the ChIldren of rebekah
And Isaac prayed to the Lord for his wife, because she was barren; and
the Lord granted his prayer, and Rebekah his wife conceived. The children
struggled together within her; and she said, “If it is thus, why do I live?” So
she went to inquire of the Lord. And the Lord said to her, “Two nations
are in your womb, and two peoples, born of you shall be divided; the one
shall be stronger than the other, the elder shall serve the younger.”
Gen. 25:21–23 (Revised standaRd veRsion)
On February 20, 1757, Fray Antonio Claudio de Villegas preached
a radical sermon to Mexico City’s Third Order of Santo Domingo,
a devotional group of lay Spaniards.1 Villegas’s message was
revolutionary, but the priest was not seditious; he did not incite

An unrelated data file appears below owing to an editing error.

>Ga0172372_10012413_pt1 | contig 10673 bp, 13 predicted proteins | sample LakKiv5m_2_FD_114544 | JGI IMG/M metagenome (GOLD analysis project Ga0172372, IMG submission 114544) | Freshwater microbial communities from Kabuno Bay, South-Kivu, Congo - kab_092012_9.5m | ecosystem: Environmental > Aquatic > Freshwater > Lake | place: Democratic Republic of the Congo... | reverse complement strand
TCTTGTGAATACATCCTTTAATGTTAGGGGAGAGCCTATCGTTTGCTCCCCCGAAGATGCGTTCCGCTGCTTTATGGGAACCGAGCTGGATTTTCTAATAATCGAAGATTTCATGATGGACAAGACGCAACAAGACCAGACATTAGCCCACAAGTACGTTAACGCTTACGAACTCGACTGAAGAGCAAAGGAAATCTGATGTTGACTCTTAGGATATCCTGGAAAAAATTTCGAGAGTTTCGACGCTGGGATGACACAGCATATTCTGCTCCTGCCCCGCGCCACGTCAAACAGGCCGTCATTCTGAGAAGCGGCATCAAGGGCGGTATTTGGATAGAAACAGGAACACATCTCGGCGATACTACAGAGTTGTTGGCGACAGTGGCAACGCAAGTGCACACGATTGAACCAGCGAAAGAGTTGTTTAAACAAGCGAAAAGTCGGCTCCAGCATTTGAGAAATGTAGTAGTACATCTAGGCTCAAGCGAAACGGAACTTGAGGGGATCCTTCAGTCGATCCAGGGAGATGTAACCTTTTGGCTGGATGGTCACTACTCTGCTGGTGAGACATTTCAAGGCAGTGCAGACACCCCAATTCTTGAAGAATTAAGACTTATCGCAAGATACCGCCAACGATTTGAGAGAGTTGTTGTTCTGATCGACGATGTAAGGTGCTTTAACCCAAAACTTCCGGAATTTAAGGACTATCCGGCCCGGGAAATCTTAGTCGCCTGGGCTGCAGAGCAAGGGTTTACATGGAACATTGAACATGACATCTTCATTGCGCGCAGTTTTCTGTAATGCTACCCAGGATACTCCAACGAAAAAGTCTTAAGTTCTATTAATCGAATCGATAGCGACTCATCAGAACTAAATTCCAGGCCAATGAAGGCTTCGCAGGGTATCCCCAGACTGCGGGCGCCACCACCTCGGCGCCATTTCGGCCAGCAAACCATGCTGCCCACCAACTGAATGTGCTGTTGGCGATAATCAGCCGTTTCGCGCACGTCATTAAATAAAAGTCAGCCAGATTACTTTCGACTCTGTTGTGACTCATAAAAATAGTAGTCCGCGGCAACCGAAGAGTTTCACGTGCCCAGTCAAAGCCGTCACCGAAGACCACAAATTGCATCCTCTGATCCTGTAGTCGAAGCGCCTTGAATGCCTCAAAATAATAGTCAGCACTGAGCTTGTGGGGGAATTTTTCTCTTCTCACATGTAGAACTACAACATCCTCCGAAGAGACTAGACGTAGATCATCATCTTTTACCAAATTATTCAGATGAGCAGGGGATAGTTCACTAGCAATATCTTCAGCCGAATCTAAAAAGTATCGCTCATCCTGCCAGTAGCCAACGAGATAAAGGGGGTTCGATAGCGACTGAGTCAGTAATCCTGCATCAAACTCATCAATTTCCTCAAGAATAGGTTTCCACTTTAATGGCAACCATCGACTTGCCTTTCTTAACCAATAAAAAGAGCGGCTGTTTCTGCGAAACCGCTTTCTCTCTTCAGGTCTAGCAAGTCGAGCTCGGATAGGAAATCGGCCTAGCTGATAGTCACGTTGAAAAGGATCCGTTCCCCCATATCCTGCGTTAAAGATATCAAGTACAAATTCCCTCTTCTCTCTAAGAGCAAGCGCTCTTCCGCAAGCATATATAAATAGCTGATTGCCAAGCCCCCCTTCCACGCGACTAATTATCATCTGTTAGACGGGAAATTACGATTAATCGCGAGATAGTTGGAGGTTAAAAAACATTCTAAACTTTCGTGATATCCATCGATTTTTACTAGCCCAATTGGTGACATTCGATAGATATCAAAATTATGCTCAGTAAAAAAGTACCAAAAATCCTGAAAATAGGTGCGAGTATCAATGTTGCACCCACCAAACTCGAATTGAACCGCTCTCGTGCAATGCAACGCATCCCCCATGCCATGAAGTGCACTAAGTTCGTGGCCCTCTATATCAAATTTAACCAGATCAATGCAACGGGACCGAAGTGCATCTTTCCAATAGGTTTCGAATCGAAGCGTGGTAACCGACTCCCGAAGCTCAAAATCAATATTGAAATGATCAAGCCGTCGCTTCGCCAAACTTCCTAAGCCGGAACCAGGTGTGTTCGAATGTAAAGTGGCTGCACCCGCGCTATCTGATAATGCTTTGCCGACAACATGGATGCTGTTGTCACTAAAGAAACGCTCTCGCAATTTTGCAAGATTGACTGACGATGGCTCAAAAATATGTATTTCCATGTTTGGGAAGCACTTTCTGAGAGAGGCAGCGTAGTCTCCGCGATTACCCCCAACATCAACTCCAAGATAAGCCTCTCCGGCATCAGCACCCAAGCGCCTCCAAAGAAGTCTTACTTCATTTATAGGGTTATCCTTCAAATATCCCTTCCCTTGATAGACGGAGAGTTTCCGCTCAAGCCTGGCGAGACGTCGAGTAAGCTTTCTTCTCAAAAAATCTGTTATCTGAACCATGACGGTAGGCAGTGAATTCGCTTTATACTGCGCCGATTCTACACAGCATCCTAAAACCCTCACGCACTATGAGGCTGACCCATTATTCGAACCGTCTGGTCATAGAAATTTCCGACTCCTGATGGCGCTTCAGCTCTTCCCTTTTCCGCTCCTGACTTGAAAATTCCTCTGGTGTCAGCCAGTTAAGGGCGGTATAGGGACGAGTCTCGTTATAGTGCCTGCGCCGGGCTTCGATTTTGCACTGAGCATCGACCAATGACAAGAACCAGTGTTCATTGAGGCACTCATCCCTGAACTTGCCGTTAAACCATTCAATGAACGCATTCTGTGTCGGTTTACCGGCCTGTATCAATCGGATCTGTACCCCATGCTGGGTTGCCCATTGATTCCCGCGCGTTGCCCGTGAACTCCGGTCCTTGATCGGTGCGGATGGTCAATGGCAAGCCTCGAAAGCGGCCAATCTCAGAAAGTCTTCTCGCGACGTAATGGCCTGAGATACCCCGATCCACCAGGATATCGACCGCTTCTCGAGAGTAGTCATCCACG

the faithful to political action, nor did he question the colonial
order. Instead, Villegas preached a sermon of religious and spiri-
tual renewal, a new beginning revolutionary in its implications.
The sermon marked a special occasion for the members of the
Third Order: they had recently torn down the wall that separated
their chapel, located in the grand Dominican monastery of Santo
Domingo, from that of a neighboring devotional group, the Co-
fradía de Indios Extravagantes (Brotherhood of Migrant Indians).
From then on, Villegas explained, the Spanish and Indian mem-
bers of the two groups would share the same physical and sacred
space. Villegas lauded the Third Order for its actions, which by
uniting the “two peoples of the New World” in common devo-
tion had fulfilled biblical prophecies and marked the dawning
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